Sunday, June 5th, marks the 4th anniversary of my setting out on this road to document the making of My So-Called Life. In that time I’ve spoken with about 40 members of that production, made new friends on the book’s Facebook page as well as in the MSCL FB group run by Theresa, Vicky, Janet and Teri – thanks all!
As of now, I’ve written 8 chapters about the lead-up to the making of the show, as well as a chapter each on the first 3 episodes, and half on Ep. 4. (Not counting various sidebars, biographical info, etc.)
One of the things I’m learning now as I put each episode under the microscope – closely rewatching them and pulling relevant info from my interviews with directors, producers, cast and crew – is just how nuanced My So-Called Life is.
As viewers, what we think we know about a given moment on screen turns out to be so much more than it first appears. Even those who worked on the show didn’t always recognize these subtleties. Take this bit from the chapter I’m currently working on (Ep. 4 “Father Figures”):
“As I remember the story Claire’s character is having trouble with her parents but she’s really close to her grandfather,” explains episode director Mark Rosner. “I remember saying ‘I don’t know about Claire’s problem with her parents but getting along with her grandparents - isn’t that a little bit of a cliche?….’”
Needless to say creator Winnie Holzman, who had written the episode, disagreed.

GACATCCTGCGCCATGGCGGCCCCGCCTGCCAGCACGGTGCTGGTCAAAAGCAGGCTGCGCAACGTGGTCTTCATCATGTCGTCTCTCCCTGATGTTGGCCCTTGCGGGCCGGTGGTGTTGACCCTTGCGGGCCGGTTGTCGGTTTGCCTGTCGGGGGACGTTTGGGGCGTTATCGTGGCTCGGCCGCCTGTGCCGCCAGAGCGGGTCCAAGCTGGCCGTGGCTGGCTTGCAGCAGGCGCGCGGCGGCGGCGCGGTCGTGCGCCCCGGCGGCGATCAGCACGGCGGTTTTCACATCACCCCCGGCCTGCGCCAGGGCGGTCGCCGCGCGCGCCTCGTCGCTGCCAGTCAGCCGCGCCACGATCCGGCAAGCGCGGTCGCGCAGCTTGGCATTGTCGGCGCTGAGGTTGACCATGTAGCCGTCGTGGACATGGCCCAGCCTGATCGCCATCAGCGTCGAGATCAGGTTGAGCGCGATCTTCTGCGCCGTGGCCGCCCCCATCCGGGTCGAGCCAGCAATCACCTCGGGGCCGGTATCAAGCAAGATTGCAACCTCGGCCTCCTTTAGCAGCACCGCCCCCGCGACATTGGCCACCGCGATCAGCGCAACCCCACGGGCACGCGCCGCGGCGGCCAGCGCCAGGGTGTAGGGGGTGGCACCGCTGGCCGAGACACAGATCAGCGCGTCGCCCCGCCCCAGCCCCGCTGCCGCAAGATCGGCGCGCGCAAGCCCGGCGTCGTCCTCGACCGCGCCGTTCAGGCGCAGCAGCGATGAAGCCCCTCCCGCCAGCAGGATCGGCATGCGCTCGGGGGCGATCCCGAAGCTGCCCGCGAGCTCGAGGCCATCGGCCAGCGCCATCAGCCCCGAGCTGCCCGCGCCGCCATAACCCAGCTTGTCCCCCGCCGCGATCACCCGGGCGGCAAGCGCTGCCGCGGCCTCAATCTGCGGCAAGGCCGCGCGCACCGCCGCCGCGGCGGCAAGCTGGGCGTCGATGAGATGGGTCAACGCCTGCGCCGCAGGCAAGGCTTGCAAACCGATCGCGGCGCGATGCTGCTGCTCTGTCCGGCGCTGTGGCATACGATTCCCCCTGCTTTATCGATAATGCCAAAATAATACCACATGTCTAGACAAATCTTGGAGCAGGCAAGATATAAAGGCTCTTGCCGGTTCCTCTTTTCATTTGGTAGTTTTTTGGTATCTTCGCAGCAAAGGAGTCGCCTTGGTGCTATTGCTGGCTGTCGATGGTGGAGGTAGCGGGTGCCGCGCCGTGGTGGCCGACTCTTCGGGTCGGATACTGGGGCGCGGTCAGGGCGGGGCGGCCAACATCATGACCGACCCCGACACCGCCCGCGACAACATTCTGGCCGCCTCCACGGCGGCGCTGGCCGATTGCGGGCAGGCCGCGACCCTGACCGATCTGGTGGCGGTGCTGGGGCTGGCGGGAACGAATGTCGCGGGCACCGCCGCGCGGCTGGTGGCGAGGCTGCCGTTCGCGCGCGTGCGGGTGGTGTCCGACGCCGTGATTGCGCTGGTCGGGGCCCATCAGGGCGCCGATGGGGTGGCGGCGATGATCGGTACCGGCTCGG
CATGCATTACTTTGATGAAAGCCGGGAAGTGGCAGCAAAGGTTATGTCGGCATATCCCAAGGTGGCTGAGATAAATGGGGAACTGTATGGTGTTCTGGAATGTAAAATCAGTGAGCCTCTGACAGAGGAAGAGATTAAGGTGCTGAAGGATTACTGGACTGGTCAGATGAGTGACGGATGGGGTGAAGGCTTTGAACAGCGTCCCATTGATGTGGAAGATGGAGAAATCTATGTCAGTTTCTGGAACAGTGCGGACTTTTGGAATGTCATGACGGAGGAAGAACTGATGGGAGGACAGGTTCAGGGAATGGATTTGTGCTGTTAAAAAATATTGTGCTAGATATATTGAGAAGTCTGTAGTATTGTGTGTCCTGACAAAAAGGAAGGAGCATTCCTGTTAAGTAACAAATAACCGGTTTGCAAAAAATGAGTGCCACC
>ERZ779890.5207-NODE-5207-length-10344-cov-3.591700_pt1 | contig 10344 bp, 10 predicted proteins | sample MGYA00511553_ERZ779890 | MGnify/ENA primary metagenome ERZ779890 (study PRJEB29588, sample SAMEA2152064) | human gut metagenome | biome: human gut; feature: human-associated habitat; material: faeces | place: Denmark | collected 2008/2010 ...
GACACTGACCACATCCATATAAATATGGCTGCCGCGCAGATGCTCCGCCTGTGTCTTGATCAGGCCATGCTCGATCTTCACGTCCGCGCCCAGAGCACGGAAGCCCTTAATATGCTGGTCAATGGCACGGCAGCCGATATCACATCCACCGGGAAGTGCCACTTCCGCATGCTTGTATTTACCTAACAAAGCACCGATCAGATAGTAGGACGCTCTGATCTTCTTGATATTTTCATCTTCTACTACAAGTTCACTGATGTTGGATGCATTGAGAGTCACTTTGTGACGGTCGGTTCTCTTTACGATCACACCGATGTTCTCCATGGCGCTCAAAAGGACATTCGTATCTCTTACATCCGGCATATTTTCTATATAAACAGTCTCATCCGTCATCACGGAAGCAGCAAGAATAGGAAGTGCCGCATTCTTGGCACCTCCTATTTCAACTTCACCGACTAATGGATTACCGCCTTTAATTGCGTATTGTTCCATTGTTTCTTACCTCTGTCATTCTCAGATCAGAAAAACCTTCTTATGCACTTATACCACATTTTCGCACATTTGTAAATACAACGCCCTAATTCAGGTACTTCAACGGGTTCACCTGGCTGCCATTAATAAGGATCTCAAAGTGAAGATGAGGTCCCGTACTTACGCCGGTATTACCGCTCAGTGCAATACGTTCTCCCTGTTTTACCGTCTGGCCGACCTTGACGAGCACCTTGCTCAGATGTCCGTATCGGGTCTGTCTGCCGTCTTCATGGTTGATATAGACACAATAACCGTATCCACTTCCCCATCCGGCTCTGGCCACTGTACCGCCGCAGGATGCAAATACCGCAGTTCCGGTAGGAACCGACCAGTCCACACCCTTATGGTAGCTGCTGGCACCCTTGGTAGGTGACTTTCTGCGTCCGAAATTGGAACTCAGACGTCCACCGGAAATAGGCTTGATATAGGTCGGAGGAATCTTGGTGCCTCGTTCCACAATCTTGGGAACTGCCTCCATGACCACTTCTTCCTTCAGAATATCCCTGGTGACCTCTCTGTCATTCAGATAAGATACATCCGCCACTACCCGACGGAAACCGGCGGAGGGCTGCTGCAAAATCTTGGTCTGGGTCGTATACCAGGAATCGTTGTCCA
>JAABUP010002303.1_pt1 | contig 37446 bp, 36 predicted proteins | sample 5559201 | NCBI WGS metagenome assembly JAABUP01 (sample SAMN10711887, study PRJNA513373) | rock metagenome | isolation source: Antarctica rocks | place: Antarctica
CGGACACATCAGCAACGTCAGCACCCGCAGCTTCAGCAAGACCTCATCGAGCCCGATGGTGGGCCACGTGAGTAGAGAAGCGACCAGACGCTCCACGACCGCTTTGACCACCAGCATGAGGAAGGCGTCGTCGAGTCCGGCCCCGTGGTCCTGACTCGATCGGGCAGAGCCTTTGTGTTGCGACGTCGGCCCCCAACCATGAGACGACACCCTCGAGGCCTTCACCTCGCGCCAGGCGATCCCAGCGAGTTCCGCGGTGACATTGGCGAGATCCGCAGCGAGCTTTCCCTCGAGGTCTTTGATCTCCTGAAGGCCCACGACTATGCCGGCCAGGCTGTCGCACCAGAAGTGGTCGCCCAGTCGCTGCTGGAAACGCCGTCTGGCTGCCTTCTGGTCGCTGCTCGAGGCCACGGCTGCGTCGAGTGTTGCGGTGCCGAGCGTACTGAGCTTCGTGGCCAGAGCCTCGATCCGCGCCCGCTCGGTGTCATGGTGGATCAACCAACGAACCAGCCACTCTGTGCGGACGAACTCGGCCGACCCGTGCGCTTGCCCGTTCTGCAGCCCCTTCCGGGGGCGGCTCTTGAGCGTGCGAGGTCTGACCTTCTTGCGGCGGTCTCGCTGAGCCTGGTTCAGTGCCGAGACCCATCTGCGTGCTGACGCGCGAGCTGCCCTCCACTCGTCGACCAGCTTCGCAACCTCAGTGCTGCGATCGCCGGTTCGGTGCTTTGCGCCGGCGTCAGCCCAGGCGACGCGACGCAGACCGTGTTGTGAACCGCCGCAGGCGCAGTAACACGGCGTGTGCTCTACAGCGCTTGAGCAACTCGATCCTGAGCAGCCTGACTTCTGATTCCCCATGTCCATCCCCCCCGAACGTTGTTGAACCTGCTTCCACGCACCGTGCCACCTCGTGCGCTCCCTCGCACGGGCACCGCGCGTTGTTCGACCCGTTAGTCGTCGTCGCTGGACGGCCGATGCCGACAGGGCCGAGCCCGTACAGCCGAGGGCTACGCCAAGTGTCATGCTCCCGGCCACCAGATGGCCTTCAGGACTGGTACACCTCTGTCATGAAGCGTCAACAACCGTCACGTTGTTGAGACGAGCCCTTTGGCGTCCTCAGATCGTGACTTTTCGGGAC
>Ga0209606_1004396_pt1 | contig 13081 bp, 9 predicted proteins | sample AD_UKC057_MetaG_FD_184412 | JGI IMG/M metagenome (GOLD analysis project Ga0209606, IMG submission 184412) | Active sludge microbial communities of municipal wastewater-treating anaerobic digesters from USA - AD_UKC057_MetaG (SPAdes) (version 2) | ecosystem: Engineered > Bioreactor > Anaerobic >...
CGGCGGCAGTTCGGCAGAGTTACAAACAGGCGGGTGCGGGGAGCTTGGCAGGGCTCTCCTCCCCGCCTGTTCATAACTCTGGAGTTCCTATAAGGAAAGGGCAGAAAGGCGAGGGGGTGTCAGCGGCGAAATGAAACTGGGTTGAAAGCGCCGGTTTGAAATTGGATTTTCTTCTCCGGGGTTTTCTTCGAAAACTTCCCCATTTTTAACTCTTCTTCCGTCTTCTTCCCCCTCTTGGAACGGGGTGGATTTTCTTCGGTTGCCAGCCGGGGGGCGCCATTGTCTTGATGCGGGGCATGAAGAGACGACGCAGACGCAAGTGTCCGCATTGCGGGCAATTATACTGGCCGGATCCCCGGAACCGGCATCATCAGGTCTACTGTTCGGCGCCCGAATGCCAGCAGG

She, Marshall Herskovitz and Edward Zwick had all taken great pains to craft a series that deliberately sidestepped cliches. Like some critics and viewers would after him, the director had honed in on a single surface detail while missing the bigger picture. In this case, the warm welcome Angela reserves for Patty’s father, Chuck, is not about a grandchild responding to a grandparent’s love and pampering, but her way of getting back at Graham for not being the perfect father she once imagined him to be.
More impressive still was the way Winnie created a triptych of the father-daughter dynamic, juxtaposing the adult version (Patty and Chuck), the adolescent (Graham and Angela), and even a peek at the child relationship, too (Graham and Danielle). That Patty and the Chase girls are lucky to even have a father is briefly touched on with Rayanne’s reaction to receiving, then losing, the Grateful Dead tickets Graham initially lavished on her and Angela.
I have to admit that I’ve been questioning the point of it all lately – particularly the creation of art in a world overrun with it thanks to the web. More importantly, at a time when everything is in such upheaval, is one television show (much less the examination of that show) a responsible use of one’s time on this earth?
Rewatching “Father Figures” recently and picking through its creative bones, I’m a little more sanguine about it all. Someone involved with the show once told me that My So-Called Life is, first and foremost, about the importance of “being seen.”
After 4 years steeped in MSCL, I’d tweak that notion just a bit. At its best, this show allows us to struggle up out of the sandpit of our own lives just long enough to see the bigger picture, the struggles we all have in common. And maybe that’s enough.
Go now. Go!
So Beautiful it Hurts: The Making of My So-Called Life’ is neither endorsed by nor affiliated with ABC, The Bedford Falls Co., nor anyone involved with the making or distribution of “My So-Called Life.”